A new finding published recently in the medical journal Lancet, shows that high levels of high density lipoprotein (HDL), the good cholesterol, may not be as good as it was once thought to be. This discovery has caught doctors, scientists, and drug companies off guard.
HDL, unlike the bad cholesterol, low density lipoprotein (LDL), carries cholesterol out of the arteries and prevents blockages and disease in the lumen of the arteries. Hence it was believed that HDL protects the heart and ensures a healthy supply of blood and nutrients.
However, Lancet has published very disturbing yet compelling evidence which disproves earlier theories about HDL. According to the report, heart attack rates among people who are genetically predisposed to high levels of HDL and those with lower levels of HDL were no different.
In all fairness, there is indeed an immense body of evidence that associates high levels of HDL with low levels of heart attacks. But there is a difference between association and causal effect. For example, at one time there was only an association between cigarette smoking and lung cancer, but now we can authentically state that smoking causes lung cancer. Such causal data regarding low levels of HDL and increased incidence of heart disease is lacking.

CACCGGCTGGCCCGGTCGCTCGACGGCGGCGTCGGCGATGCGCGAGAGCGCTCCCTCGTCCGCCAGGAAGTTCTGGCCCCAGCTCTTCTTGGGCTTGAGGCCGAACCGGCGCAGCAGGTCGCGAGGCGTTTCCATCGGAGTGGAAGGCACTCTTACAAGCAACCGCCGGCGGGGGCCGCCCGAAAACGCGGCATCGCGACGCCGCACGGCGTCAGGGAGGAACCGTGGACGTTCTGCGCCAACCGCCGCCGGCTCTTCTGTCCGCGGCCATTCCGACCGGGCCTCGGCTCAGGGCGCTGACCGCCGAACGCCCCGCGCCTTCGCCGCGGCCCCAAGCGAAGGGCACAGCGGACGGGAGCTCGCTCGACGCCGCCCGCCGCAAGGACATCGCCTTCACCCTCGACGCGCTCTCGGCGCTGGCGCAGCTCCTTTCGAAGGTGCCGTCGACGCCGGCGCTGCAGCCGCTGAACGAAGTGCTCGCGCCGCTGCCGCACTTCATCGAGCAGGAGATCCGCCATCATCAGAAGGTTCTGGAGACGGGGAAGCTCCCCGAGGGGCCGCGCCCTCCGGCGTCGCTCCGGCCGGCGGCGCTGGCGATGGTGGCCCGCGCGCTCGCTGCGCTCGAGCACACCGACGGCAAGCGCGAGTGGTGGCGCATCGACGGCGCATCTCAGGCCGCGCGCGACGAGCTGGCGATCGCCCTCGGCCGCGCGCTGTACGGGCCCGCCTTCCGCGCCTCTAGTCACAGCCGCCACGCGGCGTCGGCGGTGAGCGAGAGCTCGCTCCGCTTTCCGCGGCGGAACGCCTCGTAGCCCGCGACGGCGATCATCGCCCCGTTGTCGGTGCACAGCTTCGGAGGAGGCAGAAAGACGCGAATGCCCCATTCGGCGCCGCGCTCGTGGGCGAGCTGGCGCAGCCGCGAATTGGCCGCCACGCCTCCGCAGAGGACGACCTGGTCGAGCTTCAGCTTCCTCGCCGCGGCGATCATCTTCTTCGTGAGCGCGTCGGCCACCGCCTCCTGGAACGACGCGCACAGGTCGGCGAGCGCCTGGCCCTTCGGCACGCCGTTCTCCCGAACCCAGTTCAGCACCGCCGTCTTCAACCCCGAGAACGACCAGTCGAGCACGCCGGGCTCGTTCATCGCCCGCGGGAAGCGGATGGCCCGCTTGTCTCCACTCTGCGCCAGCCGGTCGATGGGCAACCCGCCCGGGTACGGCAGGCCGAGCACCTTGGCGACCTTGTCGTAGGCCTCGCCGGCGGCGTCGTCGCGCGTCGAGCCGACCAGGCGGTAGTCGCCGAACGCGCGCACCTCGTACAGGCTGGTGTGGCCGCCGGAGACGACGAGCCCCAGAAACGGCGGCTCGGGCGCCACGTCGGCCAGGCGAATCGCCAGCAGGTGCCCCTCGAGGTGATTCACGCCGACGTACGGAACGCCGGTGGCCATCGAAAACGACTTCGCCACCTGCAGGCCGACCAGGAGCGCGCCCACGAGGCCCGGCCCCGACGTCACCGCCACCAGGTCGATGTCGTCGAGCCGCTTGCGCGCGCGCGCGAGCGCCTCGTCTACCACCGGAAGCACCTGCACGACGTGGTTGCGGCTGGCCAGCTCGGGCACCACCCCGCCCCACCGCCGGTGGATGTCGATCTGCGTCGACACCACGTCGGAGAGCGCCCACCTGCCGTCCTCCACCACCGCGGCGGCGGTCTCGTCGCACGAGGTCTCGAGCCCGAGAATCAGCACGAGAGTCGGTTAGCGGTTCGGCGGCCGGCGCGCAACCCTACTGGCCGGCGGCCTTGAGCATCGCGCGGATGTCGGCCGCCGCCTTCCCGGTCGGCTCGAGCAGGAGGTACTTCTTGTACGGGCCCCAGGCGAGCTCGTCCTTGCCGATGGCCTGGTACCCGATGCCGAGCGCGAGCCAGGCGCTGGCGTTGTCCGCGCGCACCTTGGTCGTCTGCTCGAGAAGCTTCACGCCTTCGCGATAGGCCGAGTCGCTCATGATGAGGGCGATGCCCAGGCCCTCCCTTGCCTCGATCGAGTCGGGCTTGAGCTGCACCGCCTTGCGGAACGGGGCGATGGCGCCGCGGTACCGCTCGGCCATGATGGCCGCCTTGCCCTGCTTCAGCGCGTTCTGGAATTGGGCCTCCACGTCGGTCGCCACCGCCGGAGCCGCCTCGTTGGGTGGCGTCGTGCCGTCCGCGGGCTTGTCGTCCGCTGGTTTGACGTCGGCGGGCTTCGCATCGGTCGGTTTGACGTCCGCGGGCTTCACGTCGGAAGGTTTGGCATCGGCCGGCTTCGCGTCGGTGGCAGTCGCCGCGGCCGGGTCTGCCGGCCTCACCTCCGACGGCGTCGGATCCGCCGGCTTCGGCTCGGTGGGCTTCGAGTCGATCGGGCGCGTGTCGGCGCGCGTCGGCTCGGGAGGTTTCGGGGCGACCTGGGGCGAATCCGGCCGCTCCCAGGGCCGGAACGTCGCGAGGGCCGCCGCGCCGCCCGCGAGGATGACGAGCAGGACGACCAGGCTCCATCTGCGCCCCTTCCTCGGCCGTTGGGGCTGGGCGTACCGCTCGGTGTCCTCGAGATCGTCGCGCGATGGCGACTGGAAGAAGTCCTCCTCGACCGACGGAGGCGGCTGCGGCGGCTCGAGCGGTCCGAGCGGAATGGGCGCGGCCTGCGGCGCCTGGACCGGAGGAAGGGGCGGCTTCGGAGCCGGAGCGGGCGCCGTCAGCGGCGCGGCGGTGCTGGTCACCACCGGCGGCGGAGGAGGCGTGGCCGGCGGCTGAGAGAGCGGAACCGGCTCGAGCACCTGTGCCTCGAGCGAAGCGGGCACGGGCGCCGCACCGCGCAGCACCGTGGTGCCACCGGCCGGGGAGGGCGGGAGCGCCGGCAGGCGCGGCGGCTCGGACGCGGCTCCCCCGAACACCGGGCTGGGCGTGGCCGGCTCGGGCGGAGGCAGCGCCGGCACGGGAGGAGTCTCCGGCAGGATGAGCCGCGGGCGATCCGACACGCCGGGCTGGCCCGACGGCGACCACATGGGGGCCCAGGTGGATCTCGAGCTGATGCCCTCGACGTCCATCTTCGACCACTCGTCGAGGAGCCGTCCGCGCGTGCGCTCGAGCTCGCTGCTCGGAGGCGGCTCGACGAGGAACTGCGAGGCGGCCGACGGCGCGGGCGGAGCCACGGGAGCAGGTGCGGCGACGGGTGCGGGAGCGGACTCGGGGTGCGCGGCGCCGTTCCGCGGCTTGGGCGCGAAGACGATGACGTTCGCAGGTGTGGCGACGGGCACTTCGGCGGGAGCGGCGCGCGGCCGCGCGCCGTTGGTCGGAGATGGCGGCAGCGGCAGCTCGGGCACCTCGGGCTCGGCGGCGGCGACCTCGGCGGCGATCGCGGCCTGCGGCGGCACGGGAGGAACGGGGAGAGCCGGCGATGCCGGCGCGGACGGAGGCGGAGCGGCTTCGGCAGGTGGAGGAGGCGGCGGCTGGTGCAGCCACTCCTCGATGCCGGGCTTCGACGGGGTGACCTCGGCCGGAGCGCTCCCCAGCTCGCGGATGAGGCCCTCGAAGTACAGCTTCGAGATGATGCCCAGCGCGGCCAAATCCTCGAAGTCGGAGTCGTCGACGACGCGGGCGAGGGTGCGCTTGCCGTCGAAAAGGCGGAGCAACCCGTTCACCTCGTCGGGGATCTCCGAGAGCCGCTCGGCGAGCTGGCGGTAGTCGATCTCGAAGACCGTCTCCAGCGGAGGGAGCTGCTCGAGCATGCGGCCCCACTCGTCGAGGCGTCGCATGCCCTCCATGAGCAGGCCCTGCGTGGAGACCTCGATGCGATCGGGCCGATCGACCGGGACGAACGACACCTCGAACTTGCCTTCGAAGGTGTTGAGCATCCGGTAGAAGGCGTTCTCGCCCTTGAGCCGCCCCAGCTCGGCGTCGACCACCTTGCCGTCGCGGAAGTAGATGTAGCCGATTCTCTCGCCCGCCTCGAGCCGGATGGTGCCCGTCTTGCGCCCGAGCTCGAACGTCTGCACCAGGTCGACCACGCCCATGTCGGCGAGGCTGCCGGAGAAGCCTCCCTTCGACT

Of course the results from other ongoing research studying the link between HDL and heart diseases are awaited and now more than ever, scientists are holding their breath to see how this cholesterol saga unfolds. Drug companies are sorely disappointed because they were working on commercial drugs which would directly help increase HDL levels. If future studies of HDL successfully replicate the results of the Lancet report, these drugs might no longer be produced.
Thankfully the Lancet study has not influenced two important dogmas: high levels of cholesterol (especially LDL) are clear-cut risk factor for heart attacks and statins are still the drug of choice for prevention and treatment of heart attacks in susceptible individuals. So if you are an adult, check your lipid profile regularly. And if it's on the higher side, try changing your eating habits and lifestyle, or use statins after consulting your doctor.